...
ProxyPass /balancer-manager !

<Location /balancer-manager>
SetHandler balancer-manager
Order Deny,Allow
Deny from all
Allow from 10.10.10.1
</Location>
...
DocumentRoot /shared/webapps/gamelinux

<Directory "/shared/webapps/gamelinux">
Options Indexes FollowSymLinks
AllowOverride None
Order allow,deny
Allow from all
</Directory>

# Serve static content from document root with httpd
RewriteCond %{REQUEST_URI} !^(.*.jsp)$
RewriteRule ^/(.*) %{DOCUMENT_ROOT}/$1 [L]

There are alot more of details that I could give you about my setup, but for simplicity I have presented the essentials. In a large setup, you should always stress test and read documentation to find and enhance your weak points.

For tomcat, I install it also under /usr/local/tomcat-5.0.30/.
I usually write my own custom startup scripts, but I don’t want to go into details here… The important part, is the server.xml in the tomcat config directory. For my basic setup, you need the ajp-connector, jvmroute(which should be different for each tomcat server) and in-memory session replication.
I give you a brief summary of the parts here:


<Connector className="org.apache.coyote.tomcat5.CoyoteConnector"
port="8009" minProcessors="100" maxProcessors="2000"
enableLookups="false" acceptCount="1000" debug="0"
connectionTimeout="90000" useURIValidationHack="false"
protocolHandlerClassName="org.apache.jk.server.JkCoyoteHandler"/>


<Engine name="Standalone" defaultHost="localhost" debug="0" jvmRoute="tomcathost1">

<Cluster className="org.apache.catalina.cluster.tcp.SimpleTcpCluster" managerClassName="org.apache.catalina.cluster.session.DeltaManager" expireSessionsOnShutdown="false" useDirtyFlag="true" name="gamelinux">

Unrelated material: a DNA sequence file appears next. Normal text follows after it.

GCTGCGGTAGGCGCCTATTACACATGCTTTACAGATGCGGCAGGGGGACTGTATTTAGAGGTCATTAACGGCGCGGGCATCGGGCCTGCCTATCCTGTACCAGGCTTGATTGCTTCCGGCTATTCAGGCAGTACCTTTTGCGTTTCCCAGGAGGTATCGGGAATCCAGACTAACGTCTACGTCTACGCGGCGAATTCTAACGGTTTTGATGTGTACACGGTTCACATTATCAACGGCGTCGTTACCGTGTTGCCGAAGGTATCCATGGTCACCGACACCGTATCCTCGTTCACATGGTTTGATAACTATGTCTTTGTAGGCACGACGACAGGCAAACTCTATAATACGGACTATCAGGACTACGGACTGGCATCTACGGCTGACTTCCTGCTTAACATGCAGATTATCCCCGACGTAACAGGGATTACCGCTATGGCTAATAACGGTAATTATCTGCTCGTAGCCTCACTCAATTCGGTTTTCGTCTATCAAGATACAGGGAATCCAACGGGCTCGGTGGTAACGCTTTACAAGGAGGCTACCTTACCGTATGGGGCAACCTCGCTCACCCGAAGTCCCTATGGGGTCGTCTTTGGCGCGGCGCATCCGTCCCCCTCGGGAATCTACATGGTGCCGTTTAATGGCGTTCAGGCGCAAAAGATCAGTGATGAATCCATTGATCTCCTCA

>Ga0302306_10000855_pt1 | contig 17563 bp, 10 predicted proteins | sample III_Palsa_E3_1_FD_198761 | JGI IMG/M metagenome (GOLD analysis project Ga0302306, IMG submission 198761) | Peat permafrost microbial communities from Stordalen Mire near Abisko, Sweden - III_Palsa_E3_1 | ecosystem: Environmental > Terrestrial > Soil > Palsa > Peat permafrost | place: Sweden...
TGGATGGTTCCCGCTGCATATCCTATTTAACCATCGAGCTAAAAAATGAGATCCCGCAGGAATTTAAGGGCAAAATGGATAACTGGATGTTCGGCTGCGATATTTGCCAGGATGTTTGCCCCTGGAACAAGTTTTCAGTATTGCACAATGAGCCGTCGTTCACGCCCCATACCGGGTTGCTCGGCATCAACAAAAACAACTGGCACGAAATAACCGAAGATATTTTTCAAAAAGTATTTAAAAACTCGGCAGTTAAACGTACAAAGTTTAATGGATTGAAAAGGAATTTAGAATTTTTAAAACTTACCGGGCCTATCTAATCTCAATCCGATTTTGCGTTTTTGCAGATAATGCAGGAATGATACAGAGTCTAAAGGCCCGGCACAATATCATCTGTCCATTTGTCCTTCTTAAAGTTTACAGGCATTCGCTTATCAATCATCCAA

<Membership className="org.apache.catalina.cluster.mcast.McastService" mcastAddr="228.0.0.4" mcastPort="45564" mcastFrequency="500" mcastDropTime="3000"/>

<Receiver className="org.apache.catalina.cluster.tcp.ReplicationListener" tcpListenAddress="auto" tcpListenPort="4001" tcpSelectorTimeout="100" tcpThreadCount="6"/>

<Sender className="org.apache.catalina.cluster.tcp.ReplicationTransmitter"replicationMode="pooled"/>

<Valve className="org.apache.catalina.cluster.tcp.ReplicationValve" filter=".*.png;.*.swf;.*.jpeg;.*.bmp;.*.gif;.*.flv;.*.js;.*.jpg;.*.htm;.*.html;.*.txt;"/>
</Cluster>

You also need to add <distributable /> to your web.xml in your /shared/webapps/gamelinux/WEB-INF/web.xml file.

So…
When you got tomcat and apache up and running, you should check out http://your.httpd.host/balancer-manager/ to see that both tomcats are in state OK. You should then check to see if JSESSIONS survives takeing down and up one tomcat server at the time. A simple code snippet to check that could be:
In /shared/webapps/gamelinux/index.jsp


<%@ page language="java" %>
<html>
<body>
<h1><font color="blue">Test page served by Tomcat5</font></h1>
<table align="centre" border="1">
<tr>
<td>Session ID</td>
<td><%= session.getId() %></td>
</tr>
<tr>
<td>Created on</td>
<td><%= session.getCreationTime() %></td>
</tr>
</table>
</body>
</html>

Hopefully you now have a state-of-the-art apache httpd and tomcat setup. You should configure RHCM or heartbeat to fail over an IP address along with httpd. I also recommend to setup database pooling in tomcat, which would make tomcat more failsafe if the backend has problems.

Here is a simple apache cache config as a bonus. You should play around with this abit, and you might get to like it…:


CacheEnable mem /
MCacheSize 4096
CacheEnable disk /
CacheRoot /var/cache/apache224/gamelinux
CacheDirLevels 5
CacheDirLength 3
CacheDefaultExpire 300
CacheIgnoreNoLastMod On
ProxyVia Full